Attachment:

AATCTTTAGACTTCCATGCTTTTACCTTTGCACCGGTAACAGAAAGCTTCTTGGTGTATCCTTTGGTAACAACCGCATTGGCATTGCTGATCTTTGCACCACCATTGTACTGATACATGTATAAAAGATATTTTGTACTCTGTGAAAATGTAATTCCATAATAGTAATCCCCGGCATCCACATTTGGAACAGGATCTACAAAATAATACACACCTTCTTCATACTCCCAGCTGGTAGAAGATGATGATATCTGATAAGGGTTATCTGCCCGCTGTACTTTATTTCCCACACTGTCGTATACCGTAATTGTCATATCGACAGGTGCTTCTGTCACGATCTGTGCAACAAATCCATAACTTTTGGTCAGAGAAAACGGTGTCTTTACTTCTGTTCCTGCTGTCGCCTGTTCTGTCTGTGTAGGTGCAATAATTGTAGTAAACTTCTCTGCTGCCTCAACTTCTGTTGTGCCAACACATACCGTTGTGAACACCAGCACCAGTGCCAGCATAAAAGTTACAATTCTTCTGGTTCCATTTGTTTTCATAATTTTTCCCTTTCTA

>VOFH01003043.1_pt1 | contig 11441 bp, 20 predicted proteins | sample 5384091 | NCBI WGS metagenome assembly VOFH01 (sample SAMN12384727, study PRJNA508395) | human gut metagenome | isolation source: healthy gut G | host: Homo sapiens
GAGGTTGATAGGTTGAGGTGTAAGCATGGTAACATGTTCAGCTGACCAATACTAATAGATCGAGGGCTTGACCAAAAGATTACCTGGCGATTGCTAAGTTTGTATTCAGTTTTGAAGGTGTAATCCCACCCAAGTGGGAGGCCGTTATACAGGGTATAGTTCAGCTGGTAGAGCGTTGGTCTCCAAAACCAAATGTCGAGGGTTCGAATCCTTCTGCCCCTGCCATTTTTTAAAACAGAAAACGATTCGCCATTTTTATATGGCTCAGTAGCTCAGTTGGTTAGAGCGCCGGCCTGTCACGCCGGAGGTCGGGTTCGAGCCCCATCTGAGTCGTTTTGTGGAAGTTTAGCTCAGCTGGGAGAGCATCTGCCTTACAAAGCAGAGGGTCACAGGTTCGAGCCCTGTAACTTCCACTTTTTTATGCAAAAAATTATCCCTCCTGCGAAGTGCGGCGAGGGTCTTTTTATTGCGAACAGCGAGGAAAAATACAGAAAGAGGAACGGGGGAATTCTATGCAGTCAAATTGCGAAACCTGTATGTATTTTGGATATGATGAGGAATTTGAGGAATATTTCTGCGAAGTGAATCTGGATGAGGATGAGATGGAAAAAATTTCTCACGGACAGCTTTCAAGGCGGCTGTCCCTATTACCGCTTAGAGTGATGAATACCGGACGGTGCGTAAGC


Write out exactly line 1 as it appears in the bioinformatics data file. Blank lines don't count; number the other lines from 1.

AATCTTTAGACTTCCATGCTTTTACCTTTGCACCGGTAACAGAAAGCTTCTTGGTGTATCCTTTGGTAACAACCGCATTGGCATTGCTGATCTTTGCACCACCATTGTACTGATACATGTATAAAAGATATTTTGTACTCTGTGAAAATGTAATTCCATAATAGTAATCCCCGGCATCCACATTTGGAACAGGATCTACAAAATAATACACACCTTCTTCATACTCCCAGCTGGTAGAAGATGATGATATCTGATAAGGGTTATCTGCCCGCTGTACTTTATTTCCCACACTGTCGTATACCGTAATTGTCATATCGACAGGTGCTTCTGTCACGATCTGTGCAACAAATCCATAACTTTTGGTCAGAGAAAACGGTGTCTTTACTTCTGTTCCTGCTGTCGCCTGTTCTGTCTGTGTAGGTGCAATAATTGTAGTAAACTTCTCTGCTGCCTCAACTTCTGTTGTGCCAACACATACCGTTGTGAACACCAGCACCAGTGCCAGCATAAAAGTTACAATTCTTCTGGTTCCATTTGTTTTCATAATTTTTCCCTTTCTA